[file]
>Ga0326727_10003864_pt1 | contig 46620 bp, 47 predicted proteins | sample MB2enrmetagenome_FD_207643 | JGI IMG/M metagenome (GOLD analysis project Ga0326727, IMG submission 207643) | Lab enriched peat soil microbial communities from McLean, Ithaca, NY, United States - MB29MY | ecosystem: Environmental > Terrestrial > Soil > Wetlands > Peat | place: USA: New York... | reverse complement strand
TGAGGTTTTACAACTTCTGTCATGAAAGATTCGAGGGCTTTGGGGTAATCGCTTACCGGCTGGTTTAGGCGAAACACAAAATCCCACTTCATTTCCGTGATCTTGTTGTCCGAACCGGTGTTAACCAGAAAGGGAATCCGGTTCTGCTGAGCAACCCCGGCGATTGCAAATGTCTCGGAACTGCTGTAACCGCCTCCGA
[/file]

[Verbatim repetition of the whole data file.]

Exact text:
>Ga0326727_10003864_pt1 | contig 46620 bp, 47 predicted proteins | sample MB2enrmetagenome_FD_207643 | JGI IMG/M metagenome (GOLD analysis project Ga0326727, IMG submission 207643) | Lab enriched peat soil microbial communities from McLean, Ithaca, NY, United States - MB29MY | ecosystem: Environmental > Terrestrial > Soil > Wetlands > Peat | place: USA: New York... | reverse complement strand
TGAGGTTTTACAACTTCTGTCATGAAAGATTCGAGGGCTTTGGGGTAATCGCTTACCGGCTGGTTTAGGCGAAACACAAAATCCCACTTCATTTCCGTGATCTTGTTGTCCGAACCGGTGTTAACCAGAAAGGGAATCCGGTTCTGCTGAGCAACCCCGGCGATTGCAAATGTCTCGGAACTGCTGTAACCGCCTCCGA